There’s more to buying a home than browsing real-estate listings and picking out the best option. Home buyers should be prepared to face numerous challenges along the way.

he Challenges of Buying a Home

Some of the top challenges of buying a home include:

  • Familiarity with Local Market:Buyers who are relocating may be completely unfamiliar with the local real estate market, so the help of a reputable real estate agent is all the more important.
  • Unpredictability of the Market: Just because the real estate market is trending upward now doesn’t mean it will stay like that. There may be few homes for sale now and dozens in just a week or two.
  • Inspections Aren’t Foolproof: Just because a home makes it through the inspection okay doesn’t mean there aren’t any major issues. Home warranties and additional inspections can mitigate these risks.
  • Finances: Buyers must be prepared and able to make a substantial down payment, make an earnest money deposit, and cover various closing costs and fees.
  • Choosing an Agent: The right agent will know the local real estate market well and will have a proven track record of success.
  • Documentation: Home buyers should stay organized right from the start. Before looking at any real estate for sale, invest in file folders and keep everything in order.
  • Negotiations: Negotiations sometimes drag on for days or weeks.
  • Underwriting: Obtaining a pre-approval is one thing; making it through the underwriting process is another.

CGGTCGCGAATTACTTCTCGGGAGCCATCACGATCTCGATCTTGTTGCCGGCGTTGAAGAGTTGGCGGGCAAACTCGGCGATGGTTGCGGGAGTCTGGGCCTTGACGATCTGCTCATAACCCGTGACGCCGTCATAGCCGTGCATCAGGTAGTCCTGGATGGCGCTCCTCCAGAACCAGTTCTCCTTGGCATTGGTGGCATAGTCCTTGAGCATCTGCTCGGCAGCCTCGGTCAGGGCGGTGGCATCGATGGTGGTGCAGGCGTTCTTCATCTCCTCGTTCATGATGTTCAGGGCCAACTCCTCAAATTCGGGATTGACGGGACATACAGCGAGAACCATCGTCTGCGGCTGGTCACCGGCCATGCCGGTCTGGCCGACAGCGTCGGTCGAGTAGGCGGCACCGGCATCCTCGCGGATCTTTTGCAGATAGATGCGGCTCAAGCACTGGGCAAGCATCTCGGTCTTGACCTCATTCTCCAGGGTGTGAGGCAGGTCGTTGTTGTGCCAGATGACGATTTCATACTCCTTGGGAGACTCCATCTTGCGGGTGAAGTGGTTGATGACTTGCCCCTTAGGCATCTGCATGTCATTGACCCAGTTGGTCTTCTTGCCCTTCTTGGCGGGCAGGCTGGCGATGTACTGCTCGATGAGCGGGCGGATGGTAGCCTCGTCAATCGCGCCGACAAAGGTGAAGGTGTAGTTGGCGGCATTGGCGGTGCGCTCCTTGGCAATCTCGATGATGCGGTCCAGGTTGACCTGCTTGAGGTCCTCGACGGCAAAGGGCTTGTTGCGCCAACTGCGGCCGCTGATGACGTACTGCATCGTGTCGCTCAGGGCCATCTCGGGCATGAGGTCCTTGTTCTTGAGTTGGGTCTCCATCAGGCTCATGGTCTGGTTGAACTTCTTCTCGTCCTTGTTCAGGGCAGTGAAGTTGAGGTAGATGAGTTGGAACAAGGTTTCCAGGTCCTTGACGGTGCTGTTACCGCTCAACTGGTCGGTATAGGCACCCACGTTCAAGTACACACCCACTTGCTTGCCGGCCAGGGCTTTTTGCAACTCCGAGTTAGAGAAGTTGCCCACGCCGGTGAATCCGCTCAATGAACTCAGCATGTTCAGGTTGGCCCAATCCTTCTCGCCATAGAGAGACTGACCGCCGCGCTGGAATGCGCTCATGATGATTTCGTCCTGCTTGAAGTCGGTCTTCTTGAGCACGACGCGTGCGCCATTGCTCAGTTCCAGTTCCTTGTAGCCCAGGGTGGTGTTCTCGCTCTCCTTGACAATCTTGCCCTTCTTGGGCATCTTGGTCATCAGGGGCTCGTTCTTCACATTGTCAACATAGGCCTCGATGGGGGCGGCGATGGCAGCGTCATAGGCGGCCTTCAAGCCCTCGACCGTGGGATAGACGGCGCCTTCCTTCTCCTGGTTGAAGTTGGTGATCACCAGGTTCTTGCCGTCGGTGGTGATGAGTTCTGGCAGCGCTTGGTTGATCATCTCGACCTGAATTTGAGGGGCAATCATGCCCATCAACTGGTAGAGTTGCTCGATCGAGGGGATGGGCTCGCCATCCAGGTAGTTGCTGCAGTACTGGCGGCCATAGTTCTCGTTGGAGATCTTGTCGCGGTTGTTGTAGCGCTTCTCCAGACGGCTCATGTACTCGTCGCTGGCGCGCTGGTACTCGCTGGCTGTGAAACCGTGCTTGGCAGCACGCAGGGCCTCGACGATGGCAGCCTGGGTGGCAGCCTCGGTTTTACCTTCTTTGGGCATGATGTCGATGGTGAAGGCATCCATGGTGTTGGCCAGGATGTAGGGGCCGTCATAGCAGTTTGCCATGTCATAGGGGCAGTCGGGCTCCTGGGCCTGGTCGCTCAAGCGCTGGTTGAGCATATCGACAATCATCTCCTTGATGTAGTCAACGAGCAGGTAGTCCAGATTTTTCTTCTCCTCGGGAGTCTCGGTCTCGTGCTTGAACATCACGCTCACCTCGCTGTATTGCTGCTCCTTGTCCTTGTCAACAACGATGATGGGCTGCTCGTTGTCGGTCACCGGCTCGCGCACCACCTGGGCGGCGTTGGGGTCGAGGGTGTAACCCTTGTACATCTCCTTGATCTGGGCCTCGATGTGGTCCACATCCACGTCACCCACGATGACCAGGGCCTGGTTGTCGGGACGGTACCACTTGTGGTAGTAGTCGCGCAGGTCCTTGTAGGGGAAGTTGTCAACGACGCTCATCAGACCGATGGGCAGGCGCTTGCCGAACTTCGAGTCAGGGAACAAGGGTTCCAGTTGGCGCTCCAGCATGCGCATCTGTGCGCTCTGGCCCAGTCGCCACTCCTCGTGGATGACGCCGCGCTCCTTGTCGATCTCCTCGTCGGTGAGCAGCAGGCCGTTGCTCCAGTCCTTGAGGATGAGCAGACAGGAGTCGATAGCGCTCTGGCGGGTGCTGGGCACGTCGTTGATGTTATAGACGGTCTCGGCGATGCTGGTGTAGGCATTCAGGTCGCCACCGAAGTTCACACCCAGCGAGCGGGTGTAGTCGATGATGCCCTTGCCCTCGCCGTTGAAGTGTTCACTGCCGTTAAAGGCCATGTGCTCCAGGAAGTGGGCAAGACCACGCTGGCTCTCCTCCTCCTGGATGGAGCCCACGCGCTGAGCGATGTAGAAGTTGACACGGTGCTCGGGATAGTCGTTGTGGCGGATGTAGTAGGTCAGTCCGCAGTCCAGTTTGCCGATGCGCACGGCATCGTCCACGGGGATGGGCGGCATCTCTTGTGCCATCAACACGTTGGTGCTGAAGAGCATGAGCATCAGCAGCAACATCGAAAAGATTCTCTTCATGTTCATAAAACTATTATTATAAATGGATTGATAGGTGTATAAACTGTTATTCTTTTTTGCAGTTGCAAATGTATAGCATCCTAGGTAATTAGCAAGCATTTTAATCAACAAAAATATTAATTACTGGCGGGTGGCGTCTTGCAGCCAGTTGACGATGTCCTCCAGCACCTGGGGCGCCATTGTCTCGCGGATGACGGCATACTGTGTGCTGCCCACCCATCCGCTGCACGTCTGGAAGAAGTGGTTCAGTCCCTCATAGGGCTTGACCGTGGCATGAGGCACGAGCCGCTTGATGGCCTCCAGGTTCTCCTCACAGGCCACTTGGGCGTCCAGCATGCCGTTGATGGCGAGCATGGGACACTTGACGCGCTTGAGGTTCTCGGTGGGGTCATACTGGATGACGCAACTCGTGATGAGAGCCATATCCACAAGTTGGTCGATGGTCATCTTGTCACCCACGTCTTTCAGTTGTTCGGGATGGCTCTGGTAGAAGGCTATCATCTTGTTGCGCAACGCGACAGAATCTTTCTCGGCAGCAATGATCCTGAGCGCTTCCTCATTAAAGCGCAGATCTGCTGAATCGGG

What to Expect when Buying a Home

Home buyers spend a lot of time perusing real estate listings, but that’s just one tiny piece of the puzzle. The home-buying process generally unfolds as follows:

  • Pre-Approval: Buyers can get a feel for what they can afford by obtaining a pre-approval from a lender. Sellers will take them more seriously too.
  • Finding a Home: For best results, buyers should check out lots of different real estate for sale and attend numerous open houses.
  • Negotiating: Making an offer is just the first step. Negotiations are generally necessary, and they don’t always end up with an agreement.
  • Inspection: Before making an earnest money deposit, a buyer should have an inspection performed by a reputable, qualified inspector.
  • Sales Contract: Once the buyers are confident about the condition of the home, they need to sign a sales contract. From this point forward, they could lose the deposit if they are unable to buy the home due to a lack of financing or other issues.
  • Financing: For best results, a buyer should use a mortgage broker to find the best home-loan option. The ensuing underwriting process can take several days or even a week or two.
  • Appraisal: This is the make-or-break part of the process. If the home appraises too low, the lender won’t be able to extend the amount that is needed to complete the transaction, and it will be back to the drawing board.
  • Closing: After performing a final walkthrough, the buyer will sit down at the closing table and, with any luck, walk away with the keys.

Copyright 2016

This content is not the product of the National Association of REALTORS®, and may not reflect NAR's viewpoint or position on these topics and NAR does not verify the accuracy of the content.